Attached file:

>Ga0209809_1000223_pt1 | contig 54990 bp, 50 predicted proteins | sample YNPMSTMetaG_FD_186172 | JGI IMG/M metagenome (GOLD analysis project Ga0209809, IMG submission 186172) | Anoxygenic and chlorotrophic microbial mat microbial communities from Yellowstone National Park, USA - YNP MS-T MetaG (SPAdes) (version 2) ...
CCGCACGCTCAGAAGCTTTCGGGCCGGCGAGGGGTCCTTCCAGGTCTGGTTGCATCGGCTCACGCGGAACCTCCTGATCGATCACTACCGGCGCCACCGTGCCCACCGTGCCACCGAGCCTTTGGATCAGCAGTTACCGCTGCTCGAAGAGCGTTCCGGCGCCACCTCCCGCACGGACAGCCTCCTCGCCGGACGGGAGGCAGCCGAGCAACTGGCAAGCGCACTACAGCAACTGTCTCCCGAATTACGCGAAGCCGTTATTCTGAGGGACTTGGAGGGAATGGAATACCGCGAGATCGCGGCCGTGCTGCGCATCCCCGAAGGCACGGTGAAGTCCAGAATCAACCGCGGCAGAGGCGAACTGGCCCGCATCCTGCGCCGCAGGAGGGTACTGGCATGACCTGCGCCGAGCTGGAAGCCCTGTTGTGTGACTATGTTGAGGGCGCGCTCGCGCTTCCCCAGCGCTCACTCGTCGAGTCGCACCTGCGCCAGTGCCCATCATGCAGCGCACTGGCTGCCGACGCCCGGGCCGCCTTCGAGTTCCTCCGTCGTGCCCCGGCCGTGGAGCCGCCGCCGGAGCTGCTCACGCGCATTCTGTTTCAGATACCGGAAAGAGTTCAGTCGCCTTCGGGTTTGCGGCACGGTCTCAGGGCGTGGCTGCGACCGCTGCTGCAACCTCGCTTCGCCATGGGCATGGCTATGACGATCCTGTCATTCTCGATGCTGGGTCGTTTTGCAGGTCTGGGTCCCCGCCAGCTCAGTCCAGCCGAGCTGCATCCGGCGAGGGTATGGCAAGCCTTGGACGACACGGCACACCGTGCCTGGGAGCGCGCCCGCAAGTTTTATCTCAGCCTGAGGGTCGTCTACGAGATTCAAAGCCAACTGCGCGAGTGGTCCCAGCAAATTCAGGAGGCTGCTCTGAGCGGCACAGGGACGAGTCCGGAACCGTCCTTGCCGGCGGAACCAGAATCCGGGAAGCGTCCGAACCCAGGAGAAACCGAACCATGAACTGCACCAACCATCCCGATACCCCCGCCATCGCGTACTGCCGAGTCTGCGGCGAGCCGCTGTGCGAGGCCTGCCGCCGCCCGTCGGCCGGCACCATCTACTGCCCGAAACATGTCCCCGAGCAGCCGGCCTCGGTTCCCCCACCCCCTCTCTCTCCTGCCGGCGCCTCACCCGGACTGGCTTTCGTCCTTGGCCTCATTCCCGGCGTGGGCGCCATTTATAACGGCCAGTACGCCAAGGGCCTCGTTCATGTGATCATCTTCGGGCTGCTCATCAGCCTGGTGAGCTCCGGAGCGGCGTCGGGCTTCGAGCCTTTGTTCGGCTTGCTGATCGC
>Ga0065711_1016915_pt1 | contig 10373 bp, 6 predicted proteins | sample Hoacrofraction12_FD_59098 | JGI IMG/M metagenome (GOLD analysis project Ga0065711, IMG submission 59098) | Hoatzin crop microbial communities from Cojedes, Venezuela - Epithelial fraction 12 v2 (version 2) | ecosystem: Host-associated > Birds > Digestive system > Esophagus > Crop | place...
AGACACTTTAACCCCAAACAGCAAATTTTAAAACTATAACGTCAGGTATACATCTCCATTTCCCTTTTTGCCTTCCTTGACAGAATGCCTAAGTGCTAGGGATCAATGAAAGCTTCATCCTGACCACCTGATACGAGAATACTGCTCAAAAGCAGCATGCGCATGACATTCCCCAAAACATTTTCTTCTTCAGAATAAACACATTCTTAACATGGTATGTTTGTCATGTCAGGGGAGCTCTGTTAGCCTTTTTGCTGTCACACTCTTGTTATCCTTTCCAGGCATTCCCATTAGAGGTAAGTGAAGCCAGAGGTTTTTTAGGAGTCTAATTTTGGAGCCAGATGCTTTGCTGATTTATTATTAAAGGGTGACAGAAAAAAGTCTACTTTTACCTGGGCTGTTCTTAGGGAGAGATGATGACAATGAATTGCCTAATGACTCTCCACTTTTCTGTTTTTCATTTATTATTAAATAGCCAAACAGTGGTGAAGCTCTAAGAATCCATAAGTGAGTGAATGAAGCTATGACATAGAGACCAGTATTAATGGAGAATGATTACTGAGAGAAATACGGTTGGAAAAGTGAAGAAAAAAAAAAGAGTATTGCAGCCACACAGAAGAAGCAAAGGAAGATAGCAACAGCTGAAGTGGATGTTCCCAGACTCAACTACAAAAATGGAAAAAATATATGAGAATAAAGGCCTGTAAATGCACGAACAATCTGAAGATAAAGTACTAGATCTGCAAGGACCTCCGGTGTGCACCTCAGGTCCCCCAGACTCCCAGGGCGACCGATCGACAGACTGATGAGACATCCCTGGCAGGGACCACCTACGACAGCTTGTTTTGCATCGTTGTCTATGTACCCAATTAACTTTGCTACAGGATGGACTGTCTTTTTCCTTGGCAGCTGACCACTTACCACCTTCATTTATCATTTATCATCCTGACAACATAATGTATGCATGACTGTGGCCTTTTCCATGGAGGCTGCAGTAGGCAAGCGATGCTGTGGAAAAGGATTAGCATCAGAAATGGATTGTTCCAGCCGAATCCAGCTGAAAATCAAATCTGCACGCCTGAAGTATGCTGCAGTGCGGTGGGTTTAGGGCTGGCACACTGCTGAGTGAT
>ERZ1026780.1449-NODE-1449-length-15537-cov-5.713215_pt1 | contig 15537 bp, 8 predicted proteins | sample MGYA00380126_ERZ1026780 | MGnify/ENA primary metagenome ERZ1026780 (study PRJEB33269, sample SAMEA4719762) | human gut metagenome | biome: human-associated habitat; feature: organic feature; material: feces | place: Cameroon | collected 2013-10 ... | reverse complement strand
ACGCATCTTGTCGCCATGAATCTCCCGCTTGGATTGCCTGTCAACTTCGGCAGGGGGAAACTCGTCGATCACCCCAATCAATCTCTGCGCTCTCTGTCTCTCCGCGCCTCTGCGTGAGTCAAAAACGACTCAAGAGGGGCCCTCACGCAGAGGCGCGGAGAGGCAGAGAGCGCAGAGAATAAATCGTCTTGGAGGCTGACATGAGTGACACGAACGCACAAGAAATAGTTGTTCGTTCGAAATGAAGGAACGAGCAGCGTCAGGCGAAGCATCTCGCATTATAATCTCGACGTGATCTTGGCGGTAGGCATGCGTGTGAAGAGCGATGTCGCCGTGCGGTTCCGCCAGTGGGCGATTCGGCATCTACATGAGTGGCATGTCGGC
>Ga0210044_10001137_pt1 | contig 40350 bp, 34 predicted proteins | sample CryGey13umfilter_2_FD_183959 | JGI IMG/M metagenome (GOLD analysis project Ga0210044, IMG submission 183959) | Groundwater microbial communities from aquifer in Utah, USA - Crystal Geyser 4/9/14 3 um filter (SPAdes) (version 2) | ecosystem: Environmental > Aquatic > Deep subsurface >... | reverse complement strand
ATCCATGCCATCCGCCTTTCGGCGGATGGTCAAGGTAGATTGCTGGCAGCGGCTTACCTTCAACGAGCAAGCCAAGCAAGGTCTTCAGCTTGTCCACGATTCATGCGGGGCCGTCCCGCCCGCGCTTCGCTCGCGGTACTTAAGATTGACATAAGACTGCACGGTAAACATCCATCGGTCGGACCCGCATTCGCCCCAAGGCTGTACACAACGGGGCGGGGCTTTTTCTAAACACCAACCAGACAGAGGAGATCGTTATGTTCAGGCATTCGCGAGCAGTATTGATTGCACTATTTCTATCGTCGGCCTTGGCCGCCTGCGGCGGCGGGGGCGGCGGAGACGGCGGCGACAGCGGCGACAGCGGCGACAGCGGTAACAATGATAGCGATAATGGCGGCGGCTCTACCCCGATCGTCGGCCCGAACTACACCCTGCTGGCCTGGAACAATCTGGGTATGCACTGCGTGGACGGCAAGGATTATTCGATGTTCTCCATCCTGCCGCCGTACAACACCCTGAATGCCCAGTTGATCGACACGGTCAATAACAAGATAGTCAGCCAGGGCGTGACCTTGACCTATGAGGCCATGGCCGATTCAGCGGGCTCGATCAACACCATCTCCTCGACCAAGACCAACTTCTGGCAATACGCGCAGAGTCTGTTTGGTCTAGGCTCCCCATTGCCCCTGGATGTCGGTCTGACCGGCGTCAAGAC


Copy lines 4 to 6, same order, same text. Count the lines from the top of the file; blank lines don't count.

AGACACTTTAACCCCAAACAGCAAATTTTAAAACTATAACGTCAGGTATACATCTCCATTTCCCTTTTTGCCTTCCTTGACAGAATGCCTAAGTGCTAGGGATCAATGAAAGCTTCATCCTGACCACCTGATACGAGAATACTGCTCAAAAGCAGCATGCGCATGACATTCCCCAAAACATTTTCTTCTTCAGAATAAACACATTCTTAACATGGTATGTTTGTCATGTCAGGGGAGCTCTGTTAGCCTTTTTGCTGTCACACTCTTGTTATCCTTTCCAGGCATTCCCATTAGAGGTAAGTGAAGCCAGAGGTTTTTTAGGAGTCTAATTTTGGAGCCAGATGCTTTGCTGATTTATTATTAAAGGGTGACAGAAAAAAGTCTACTTTTACCTGGGCTGTTCTTAGGGAGAGATGATGACAATGAATTGCCTAATGACTCTCCACTTTTCTGTTTTTCATTTATTATTAAATAGCCAAACAGTGGTGAAGCTCTAAGAATCCATAAGTGAGTGAATGAAGCTATGACATAGAGACCAGTATTAATGGAGAATGATTACTGAGAGAAATACGGTTGGAAAAGTGAAGAAAAAAAAAAGAGTATTGCAGCCACACAGAAGAAGCAAAGGAAGATAGCAACAGCTGAAGTGGATGTTCCCAGACTCAACTACAAAAATGGAAAAAATATATGAGAATAAAGGCCTGTAAATGCACGAACAATCTGAAGATAAAGTACTAGATCTGCAAGGACCTCCGGTGTGCACCTCAGGTCCCCCAGACTCCCAGGGCGACCGATCGACAGACTGATGAGACATCCCTGGCAGGGACCACCTACGACAGCTTGTTTTGCATCGTTGTCTATGTACCCAATTAACTTTGCTACAGGATGGACTGTCTTTTTCCTTGGCAGCTGACCACTTACCACCTTCATTTATCATTTATCATCCTGACAACATAATGTATGCATGACTGTGGCCTTTTCCATGGAGGCTGCAGTAGGCAAGCGATGCTGTGGAAAAGGATTAGCATCAGAAATGGATTGTTCCAGCCGAATCCAGCTGAAAATCAAATCTGCACGCCTGAAGTATGCTGCAGTGCGGTGGGTTTAGGGCTGGCACACTGCTGAGTGAT
>ERZ1026780.1449-NODE-1449-length-15537-cov-5.713215_pt1 | contig 15537 bp, 8 predicted proteins | sample MGYA00380126_ERZ1026780 | MGnify/ENA primary metagenome ERZ1026780 (study PRJEB33269, sample SAMEA4719762) | human gut metagenome | biome: human-associated habitat; feature: organic feature; material: feces | place: Cameroon | collected 2013-10 ... | reverse complement strand
ACGCATCTTGTCGCCATGAATCTCCCGCTTGGATTGCCTGTCAACTTCGGCAGGGGGAAACTCGTCGATCACCCCAATCAATCTCTGCGCTCTCTGTCTCTCCGCGCCTCTGCGTGAGTCAAAAACGACTCAAGAGGGGCCCTCACGCAGAGGCGCGGAGAGGCAGAGAGCGCAGAGAATAAATCGTCTTGGAGGCTGACATGAGTGACACGAACGCACAAGAAATAGTTGTTCGTTCGAAATGAAGGAACGAGCAGCGTCAGGCGAAGCATCTCGCATTATAATCTCGACGTGATCTTGGCGGTAGGCATGCGTGTGAAGAGCGATGTCGCCGTGCGGTTCCGCCAGTGGGCGATTCGGCATCTACATGAGTGGCATGTCGGC